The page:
Cultural Cooking Day

On Saturday, we took a break from our normal cooking schedule and had our first Cultural Cooking Day. Today we learned how to cook various staples from different Namibian tribes and were able to sample many of them (Next cooking day will focus on American foods).

We got there at our usual time of 7:30am to set up the stations. Each language group either had their own or combined together based on region. KKG had our own setup. We moved the tables and hauled wood over to our little station and I made the cooing fire! Ok, so I lit a piece of paper on fire with a match and threw it underneath the pile of wood but still, I made a fire.


While setup was going on, we had a few live animals to prepare. There were two goats and three chickens. I participated in preparing the chickens meaning I held one by the wings and legs while another trainee cut its head off. No, it wasn’t because I was malicious; it was an experience I wanted to try. And also, it was delicious. I watched the goat slaughter, but kept my distance and did not participate.

Mean Chicken

This chicken was vicious


Fearless Meme (may-may) with her chicken head

The KKG group prepared donkey meat (we got this meat frozen so no, we did not kill a donkey), goat with potatoes and dough balls (sort of the consistency of dumplings), fat cakes, and pap (essentially grits and one of my new favorite foods here since it can be eaten with everything).

Meat Washing

Washing the donkey meat with my teacher, Geitrud

Fat Cakes

Veto pulling our fat cakes out of the pot


Country Director Kevin about to have a go at grounding millet

Cooking took several hours and it was HOT outside. But, there were two DJs that kept the party going with really fun music and everyone wandered around to the different stations, watching all of the different cooking techniques and sampling a few dishes.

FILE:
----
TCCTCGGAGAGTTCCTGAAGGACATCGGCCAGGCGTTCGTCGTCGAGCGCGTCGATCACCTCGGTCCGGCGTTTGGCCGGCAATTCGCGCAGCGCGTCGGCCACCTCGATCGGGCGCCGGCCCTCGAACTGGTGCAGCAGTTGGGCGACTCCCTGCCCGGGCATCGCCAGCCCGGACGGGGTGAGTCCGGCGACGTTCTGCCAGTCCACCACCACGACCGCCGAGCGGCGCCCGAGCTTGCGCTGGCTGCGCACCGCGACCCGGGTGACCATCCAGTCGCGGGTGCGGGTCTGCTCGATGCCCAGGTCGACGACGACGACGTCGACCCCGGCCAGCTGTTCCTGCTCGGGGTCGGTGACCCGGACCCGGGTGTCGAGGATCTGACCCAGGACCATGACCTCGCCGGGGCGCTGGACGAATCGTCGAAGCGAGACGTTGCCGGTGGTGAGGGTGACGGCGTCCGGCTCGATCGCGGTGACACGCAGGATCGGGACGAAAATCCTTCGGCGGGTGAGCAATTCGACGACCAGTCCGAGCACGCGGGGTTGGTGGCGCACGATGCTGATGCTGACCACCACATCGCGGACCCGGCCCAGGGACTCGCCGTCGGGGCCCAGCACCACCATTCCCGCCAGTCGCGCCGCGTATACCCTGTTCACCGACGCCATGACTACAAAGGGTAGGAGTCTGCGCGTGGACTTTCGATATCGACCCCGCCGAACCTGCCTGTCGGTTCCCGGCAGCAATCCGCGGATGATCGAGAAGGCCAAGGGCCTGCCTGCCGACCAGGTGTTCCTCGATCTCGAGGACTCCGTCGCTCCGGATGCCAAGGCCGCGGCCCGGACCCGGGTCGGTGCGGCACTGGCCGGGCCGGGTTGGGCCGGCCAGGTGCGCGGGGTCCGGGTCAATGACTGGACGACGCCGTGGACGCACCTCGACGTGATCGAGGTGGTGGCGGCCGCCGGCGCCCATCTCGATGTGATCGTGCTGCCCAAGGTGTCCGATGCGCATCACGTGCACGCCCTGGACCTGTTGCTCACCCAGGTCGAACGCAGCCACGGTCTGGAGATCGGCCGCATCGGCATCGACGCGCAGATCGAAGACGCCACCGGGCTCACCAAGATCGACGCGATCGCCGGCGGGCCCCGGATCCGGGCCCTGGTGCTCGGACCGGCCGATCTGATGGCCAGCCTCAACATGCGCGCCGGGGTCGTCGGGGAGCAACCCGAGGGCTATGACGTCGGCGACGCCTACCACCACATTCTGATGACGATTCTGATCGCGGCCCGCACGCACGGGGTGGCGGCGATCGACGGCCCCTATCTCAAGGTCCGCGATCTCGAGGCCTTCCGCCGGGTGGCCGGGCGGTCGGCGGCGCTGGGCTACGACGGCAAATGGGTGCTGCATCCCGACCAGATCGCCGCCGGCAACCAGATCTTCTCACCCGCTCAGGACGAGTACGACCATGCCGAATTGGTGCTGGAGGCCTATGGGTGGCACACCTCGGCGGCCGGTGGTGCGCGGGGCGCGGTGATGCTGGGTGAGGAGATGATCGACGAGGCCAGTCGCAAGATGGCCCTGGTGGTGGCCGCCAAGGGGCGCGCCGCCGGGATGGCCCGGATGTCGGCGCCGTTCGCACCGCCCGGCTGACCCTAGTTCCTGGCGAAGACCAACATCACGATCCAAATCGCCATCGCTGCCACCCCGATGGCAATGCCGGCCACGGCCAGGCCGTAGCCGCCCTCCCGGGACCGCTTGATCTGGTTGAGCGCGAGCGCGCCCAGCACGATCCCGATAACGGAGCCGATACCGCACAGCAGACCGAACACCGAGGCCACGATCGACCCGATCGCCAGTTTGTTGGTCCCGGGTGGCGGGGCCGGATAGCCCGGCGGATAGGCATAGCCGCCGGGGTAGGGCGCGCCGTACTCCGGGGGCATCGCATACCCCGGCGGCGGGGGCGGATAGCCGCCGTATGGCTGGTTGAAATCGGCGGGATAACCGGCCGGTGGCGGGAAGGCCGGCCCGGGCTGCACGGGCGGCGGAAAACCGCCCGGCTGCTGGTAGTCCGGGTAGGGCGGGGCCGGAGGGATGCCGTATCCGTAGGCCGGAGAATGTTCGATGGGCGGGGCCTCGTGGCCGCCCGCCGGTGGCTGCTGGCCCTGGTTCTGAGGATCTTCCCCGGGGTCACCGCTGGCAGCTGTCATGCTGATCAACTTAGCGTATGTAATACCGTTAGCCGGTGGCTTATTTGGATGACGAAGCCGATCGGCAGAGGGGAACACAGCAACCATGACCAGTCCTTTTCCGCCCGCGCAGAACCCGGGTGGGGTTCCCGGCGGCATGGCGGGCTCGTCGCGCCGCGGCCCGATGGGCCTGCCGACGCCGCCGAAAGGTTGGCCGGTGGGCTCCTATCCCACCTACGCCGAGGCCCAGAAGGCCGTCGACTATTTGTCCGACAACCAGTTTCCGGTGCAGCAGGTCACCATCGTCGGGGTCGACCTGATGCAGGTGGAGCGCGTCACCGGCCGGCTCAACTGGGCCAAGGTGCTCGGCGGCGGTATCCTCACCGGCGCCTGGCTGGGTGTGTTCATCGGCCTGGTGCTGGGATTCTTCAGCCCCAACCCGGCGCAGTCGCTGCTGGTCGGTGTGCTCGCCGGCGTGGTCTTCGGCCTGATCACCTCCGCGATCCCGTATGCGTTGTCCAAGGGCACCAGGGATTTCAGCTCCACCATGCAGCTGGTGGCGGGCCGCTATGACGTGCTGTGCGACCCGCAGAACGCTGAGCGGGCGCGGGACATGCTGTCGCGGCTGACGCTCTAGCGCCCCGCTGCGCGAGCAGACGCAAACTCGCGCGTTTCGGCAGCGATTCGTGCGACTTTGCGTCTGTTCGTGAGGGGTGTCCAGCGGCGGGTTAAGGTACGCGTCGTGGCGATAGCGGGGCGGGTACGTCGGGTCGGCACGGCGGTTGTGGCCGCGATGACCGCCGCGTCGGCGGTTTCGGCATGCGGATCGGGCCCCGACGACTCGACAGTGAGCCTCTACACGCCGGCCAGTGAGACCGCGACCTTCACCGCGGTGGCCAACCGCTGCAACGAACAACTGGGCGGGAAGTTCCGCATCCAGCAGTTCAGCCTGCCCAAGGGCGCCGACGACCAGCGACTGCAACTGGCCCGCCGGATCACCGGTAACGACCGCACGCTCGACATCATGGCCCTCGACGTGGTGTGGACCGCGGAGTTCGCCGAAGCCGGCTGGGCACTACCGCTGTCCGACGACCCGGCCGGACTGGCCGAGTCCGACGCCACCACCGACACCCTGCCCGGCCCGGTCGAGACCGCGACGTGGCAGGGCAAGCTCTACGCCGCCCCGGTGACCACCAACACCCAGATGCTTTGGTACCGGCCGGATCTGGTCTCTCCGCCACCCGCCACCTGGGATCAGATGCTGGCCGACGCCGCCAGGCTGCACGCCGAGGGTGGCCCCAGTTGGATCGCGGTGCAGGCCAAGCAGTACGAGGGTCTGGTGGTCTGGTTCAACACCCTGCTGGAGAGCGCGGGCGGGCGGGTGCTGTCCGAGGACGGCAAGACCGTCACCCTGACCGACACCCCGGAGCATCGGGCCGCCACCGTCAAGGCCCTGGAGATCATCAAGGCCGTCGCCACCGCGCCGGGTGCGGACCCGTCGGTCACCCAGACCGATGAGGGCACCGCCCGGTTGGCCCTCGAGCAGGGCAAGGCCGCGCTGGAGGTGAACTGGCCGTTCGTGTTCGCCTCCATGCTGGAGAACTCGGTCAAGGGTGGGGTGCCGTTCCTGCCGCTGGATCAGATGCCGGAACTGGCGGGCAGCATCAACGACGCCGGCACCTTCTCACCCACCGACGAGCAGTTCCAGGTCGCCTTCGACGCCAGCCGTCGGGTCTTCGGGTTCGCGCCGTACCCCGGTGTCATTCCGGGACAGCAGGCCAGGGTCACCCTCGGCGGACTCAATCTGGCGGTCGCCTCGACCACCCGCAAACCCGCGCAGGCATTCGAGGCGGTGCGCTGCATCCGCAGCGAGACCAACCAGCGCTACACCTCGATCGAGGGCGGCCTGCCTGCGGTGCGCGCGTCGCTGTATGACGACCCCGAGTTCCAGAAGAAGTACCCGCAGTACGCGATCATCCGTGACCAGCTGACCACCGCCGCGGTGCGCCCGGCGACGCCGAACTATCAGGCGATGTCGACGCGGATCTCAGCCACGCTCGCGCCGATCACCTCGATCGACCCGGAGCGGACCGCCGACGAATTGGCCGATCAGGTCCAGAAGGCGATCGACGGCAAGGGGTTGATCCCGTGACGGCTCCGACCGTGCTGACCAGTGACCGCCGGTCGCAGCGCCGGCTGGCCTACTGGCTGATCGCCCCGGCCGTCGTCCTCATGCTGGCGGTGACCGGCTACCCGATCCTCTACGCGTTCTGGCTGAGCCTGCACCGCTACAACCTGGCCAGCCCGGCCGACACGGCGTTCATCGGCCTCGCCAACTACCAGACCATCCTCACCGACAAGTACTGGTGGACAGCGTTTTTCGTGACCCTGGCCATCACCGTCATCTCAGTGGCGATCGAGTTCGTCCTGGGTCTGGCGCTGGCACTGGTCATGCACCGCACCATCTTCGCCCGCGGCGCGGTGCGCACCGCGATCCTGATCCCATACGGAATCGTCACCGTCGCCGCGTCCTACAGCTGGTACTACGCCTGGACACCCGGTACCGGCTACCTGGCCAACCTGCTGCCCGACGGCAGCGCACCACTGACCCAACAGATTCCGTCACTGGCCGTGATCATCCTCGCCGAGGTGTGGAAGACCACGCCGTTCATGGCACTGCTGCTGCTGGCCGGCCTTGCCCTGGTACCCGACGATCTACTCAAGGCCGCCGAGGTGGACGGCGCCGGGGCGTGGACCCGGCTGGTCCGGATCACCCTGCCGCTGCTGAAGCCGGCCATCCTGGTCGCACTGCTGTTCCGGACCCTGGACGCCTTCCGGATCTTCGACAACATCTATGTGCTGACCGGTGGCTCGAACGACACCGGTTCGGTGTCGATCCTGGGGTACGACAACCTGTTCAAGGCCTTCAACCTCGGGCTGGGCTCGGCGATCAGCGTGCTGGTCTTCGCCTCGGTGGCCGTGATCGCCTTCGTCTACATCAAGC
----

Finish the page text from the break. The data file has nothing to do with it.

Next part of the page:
Before we all feasted, each language/regional group went up on stage to perform a song from that culture. Our song was about a child that was bitten by a snake so its mother was pleading with a man to help. We even did a little dance. Our PC Namibia country director, Kevin, then called all of the volunteers up on stage to perform one of our favorite songs to sing. We sing it all the time and all of the host families loved it.

My plate


I can’t lie and say that I enjoyed everything I ate and there were a few dishes that I avoided entirely, including the goat intestines. I am trying to be as adventurous as I can but sometimes I need to keep the recent…fragility of my stomach in mind. However, I really enjoyed the donkey! It tastes just like roast beef.

It is so incredible that there are so many unique and diverse cultures in a country that has only a little over two million people. Walking around, I heard a myriad of languages and dialects and saw several different traditional styles of dress. It was amazing that we could all come together to celebrate the wonderful program that is the Peace Corps and get to participate in such genuine cultural exchange!


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